South Africa is “going the nuclear route”, according to the Department of Energy’s acting director-general, Dr Wolsey Barnard. Given Eskom’s dire financial predicament, however, the government is opting, rather, for a ‘vendor-financed’ option.
We should celebrate and applaud the fact that Eskom, probably, will not be building South Africa’s next power station. The delays and cost overruns associated with Medupi and Kusile demonstrate that Eskom is not competent as a project manager for the building of such large plants. However, the decision to “go nuclear” has more to do with politics than economics. Nuclear is costly – given the dramatic fall in gas prices, a private enterprise would not build a nuclear plant in the current operating environment. Nuclear will take too long to deliver – South Africa needs power sooner rather than later.
Proponents of nuclear over other energy sources argue that it is cheaper. Indeed nuclear fuel costsarelow, as are variable running costs, but who can predict what the “relative cost” of suitable nuclear fuel will be in 10 to 20 years’ time, let alone 50 to 60 years? Compared to, say, gas or coal-fired plants, nuclear power plants are more expensive to build. Especially when the significant expenses involved with de-commissioning a nuclear plant are also factored into the overall cost.
Proponents of nuclear power may point out that government securing a vendor-financed agreement means, “build now, pay later”. Under such an arrangement, Eskom is likely enter into a power purchase agreement with the owner of the nuclear plant and be committed to purchasing power at a pre-determined tariff. The country would be financially crippled if locked into a financial commitment of this kind for decades to come. Such a financing model will continue to cost us all substantially more as long as we are prevented from procuring the required services in an open competitive market.
Going the nuclear route using a vendor-financing option will also be a huge set-back for independent power producers (IPPs). There will be less capacity allocated to the private sector at a time when private power is proving the more affordable option for the country.
When given the opportunity to supply electricity, the private sector has demonstrated that it is able to produce it at prices lower than Eskom. Through the government’s Renewable Energy Independent Power Producers (REIPP) programme, IPPs that have been permitted to supply electricity generated from renewable sources have been steadily reducing the cost of electricity. For example, in Round 1, the average wind energy price was 114c/kWh. In Round 2, the average price was 89 cents/kWh with prices as low as 79 cents/kWh. All indications are that prices will be lower in Round 3 despite significant adverse movement in the interest rate, exchange rate, and rising inflation. Increased competition amongst IPPs producing electricity from solar power has also seen significant price decreases from one round to the next.
Professor Anton Eberhard says, “Risks can be minimised through investments in a diverse portfolio of modular, less capital-intensive technologies, such as gas and renewables, that can be deployed rapidly and flexibly to meet changing demand patterns.” This is exactly the solution we need to deal with this crisis. Government should not be determining the “appropriate energy mix” – this should be left to the market. Meeting South Africa’s power shortage should be put out to tender so that private companies can bid to build, own and operate the power stations. Private companies that use their own money instead of that of taxpayers to build the power plants, will be more adept at enforcing tight controls over the contractors employed in the build process. Any cost overruns would be borne by the private owners and not by taxpaying South Africans. All that government needs to concern itself with is to get the best price and conserve scarce taxpayer resources. What the source of energy is, should be left to the market to decide.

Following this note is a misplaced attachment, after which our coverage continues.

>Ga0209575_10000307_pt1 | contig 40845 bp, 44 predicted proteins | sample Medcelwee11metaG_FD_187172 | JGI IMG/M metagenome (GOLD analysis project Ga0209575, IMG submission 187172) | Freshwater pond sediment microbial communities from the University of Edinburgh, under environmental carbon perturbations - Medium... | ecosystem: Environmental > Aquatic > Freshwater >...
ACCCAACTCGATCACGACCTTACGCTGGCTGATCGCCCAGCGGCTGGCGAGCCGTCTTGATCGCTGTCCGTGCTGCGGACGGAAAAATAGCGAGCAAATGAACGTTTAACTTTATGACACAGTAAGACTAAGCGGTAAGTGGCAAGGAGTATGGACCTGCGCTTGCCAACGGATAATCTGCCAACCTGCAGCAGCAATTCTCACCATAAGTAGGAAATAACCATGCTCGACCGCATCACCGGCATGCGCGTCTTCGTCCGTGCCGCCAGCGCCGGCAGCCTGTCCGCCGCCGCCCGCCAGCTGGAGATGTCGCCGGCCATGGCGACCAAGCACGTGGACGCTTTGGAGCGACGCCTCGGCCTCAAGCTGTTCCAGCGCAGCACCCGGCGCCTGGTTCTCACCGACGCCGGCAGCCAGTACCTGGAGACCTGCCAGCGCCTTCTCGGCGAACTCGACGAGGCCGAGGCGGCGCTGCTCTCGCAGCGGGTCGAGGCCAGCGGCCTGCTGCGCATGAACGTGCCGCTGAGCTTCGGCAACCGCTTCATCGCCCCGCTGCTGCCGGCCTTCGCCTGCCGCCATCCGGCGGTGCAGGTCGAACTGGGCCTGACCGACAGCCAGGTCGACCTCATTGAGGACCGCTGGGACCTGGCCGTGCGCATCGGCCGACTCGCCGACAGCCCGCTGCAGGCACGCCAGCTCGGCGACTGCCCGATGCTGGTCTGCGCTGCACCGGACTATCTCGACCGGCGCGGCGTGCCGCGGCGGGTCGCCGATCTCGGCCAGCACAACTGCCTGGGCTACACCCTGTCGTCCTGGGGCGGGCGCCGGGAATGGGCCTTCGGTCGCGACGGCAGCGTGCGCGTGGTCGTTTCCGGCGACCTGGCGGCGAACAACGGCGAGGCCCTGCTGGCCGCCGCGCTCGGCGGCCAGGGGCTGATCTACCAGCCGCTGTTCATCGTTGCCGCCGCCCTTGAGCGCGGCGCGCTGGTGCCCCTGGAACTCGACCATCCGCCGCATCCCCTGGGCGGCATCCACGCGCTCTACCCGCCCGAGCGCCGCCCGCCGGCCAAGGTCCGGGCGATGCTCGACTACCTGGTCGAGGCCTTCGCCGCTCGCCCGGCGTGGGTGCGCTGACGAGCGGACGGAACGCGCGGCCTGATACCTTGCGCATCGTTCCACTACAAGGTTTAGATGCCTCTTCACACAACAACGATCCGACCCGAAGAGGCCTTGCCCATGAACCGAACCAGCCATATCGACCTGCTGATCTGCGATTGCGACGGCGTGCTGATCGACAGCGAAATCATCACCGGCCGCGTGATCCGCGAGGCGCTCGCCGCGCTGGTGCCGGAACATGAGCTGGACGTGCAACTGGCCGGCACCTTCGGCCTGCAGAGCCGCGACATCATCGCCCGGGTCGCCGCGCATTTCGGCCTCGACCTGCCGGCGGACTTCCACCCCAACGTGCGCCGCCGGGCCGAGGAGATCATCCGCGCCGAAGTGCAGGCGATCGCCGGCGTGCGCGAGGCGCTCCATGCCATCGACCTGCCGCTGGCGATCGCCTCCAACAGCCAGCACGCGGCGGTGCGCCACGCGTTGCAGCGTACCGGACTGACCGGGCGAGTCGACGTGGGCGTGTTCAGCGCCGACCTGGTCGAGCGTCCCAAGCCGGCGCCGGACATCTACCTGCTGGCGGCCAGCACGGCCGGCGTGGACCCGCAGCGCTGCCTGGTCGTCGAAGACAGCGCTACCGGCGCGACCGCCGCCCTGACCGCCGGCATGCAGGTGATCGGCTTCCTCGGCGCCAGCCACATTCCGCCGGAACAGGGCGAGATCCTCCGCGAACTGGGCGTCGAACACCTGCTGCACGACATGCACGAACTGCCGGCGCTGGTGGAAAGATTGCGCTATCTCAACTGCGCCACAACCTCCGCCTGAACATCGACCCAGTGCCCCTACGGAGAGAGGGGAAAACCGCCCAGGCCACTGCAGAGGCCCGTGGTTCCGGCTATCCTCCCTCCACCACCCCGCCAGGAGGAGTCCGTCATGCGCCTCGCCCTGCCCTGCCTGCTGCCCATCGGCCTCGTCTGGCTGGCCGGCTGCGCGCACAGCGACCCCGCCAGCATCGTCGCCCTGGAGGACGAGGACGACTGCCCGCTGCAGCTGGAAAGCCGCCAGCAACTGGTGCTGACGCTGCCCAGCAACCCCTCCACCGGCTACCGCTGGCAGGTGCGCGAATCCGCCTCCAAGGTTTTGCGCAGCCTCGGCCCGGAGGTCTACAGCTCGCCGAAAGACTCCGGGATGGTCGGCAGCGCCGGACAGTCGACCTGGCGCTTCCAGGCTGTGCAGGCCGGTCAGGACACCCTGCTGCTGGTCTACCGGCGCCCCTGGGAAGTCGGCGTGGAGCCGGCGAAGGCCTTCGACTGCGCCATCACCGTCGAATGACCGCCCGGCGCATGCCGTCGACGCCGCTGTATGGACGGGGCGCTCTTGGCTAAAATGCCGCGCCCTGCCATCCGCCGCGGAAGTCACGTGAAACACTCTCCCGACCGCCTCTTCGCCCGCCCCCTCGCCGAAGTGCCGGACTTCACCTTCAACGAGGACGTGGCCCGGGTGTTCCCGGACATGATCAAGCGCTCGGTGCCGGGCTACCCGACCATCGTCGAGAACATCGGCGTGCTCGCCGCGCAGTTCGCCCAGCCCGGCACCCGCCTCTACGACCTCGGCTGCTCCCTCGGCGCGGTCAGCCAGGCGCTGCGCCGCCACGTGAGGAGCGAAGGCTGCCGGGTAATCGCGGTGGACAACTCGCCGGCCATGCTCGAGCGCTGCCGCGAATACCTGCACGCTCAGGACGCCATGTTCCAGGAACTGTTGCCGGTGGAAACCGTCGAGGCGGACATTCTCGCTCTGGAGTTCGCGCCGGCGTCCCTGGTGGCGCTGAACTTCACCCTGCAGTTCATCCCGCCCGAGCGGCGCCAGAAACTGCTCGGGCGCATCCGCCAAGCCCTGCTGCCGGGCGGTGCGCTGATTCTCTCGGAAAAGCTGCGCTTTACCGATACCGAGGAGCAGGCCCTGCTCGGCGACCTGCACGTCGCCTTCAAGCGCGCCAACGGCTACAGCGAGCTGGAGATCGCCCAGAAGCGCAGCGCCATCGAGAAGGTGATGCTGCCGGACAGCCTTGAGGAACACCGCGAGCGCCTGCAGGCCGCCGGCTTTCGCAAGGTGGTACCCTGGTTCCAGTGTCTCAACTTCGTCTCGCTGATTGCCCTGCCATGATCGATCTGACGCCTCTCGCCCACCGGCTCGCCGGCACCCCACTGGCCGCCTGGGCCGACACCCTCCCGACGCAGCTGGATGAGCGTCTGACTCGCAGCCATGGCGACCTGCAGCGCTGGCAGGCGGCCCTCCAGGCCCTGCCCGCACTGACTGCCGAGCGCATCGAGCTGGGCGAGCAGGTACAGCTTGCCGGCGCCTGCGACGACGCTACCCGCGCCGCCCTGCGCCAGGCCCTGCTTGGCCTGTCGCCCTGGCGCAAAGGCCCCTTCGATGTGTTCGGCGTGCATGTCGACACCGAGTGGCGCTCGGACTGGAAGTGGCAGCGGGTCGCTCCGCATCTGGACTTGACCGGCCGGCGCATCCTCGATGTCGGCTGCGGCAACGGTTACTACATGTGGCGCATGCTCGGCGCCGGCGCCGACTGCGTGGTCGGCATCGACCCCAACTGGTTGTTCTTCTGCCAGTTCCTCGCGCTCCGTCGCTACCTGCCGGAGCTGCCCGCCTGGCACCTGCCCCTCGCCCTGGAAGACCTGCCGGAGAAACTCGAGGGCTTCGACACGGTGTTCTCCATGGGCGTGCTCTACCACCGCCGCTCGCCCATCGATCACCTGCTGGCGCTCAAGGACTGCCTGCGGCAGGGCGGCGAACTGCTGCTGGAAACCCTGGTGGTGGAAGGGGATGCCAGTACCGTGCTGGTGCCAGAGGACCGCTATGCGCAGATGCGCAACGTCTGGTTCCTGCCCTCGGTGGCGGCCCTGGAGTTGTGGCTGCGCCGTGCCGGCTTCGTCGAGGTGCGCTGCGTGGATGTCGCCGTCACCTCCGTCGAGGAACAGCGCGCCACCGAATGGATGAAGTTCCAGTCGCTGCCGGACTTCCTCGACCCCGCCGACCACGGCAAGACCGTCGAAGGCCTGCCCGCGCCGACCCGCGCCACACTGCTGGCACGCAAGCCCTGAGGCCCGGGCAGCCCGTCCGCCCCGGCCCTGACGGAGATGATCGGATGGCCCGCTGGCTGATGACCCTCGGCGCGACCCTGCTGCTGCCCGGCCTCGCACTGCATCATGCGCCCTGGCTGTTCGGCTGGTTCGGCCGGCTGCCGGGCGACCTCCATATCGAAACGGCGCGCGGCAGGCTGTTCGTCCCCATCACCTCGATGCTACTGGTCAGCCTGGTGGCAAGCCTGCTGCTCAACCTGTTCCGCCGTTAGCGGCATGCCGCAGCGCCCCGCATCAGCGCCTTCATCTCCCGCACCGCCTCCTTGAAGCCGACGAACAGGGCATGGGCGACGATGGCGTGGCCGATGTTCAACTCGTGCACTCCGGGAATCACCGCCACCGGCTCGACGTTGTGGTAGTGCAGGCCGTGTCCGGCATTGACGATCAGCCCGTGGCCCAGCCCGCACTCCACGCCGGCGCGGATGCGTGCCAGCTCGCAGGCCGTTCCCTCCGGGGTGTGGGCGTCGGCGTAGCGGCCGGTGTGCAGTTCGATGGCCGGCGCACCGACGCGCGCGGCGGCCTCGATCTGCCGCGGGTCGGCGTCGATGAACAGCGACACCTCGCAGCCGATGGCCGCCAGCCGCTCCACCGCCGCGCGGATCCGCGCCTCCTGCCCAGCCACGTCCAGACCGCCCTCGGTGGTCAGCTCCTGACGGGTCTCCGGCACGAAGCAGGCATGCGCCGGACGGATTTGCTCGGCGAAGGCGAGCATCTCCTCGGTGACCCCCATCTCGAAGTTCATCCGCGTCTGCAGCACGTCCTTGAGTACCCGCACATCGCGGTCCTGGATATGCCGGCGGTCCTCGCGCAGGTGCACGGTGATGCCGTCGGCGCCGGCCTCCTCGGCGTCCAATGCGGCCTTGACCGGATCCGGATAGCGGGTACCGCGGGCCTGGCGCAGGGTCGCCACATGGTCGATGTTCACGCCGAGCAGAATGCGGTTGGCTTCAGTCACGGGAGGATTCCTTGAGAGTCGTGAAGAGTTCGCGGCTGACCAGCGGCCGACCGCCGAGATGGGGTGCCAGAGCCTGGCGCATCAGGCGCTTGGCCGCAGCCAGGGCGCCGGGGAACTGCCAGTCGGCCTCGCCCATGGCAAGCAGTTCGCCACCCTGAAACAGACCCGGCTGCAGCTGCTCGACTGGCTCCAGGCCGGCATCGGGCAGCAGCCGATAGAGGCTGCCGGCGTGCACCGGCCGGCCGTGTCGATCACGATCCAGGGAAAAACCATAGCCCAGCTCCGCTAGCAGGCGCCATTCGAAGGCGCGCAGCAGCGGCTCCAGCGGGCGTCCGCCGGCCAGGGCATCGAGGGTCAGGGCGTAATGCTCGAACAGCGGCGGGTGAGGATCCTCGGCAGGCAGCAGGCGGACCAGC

Future policies should enable the development of gas solutions. With the strong possibly that there is gas in the Karoo, competing companies should be allowed to explore ways to extract it. As Professor Philip Lloyd summed up the situation, “we should not be dithering”. But this should not be a political decision. The role of government is to regulate to ensure that the companies adhere to the rules for safe operation.
South Africa’s outdated power model, where one single entity is responsible for all of the generation, transmission and a large part of the distribution, has been abandoned in every commercially competitive country worldwide. IPPs are eagerly awaiting the opportunity to build, own and operate power stations. They will not start supplying electricity to customers, though, if Eskom retains the power to be both referee and player in the market. The South African government should create a policy environment that provides the right economic incentives to attract companies to utilise and develop resources. It needs to establish an independent transmission system and market operator so that energy companies can have unconstrained access to the grid. With the right economic environment a multitude of IPPs will compete to deliver sufficient and affordable energy to our growing economy.
Author Jasson Urbach is an Economist and director of the Free Market Foundation. This article may be republished without prior consent but with acknowledgement to the author. The views expressed in the article are the author's and are not necessarily shared by the members of the Foundation.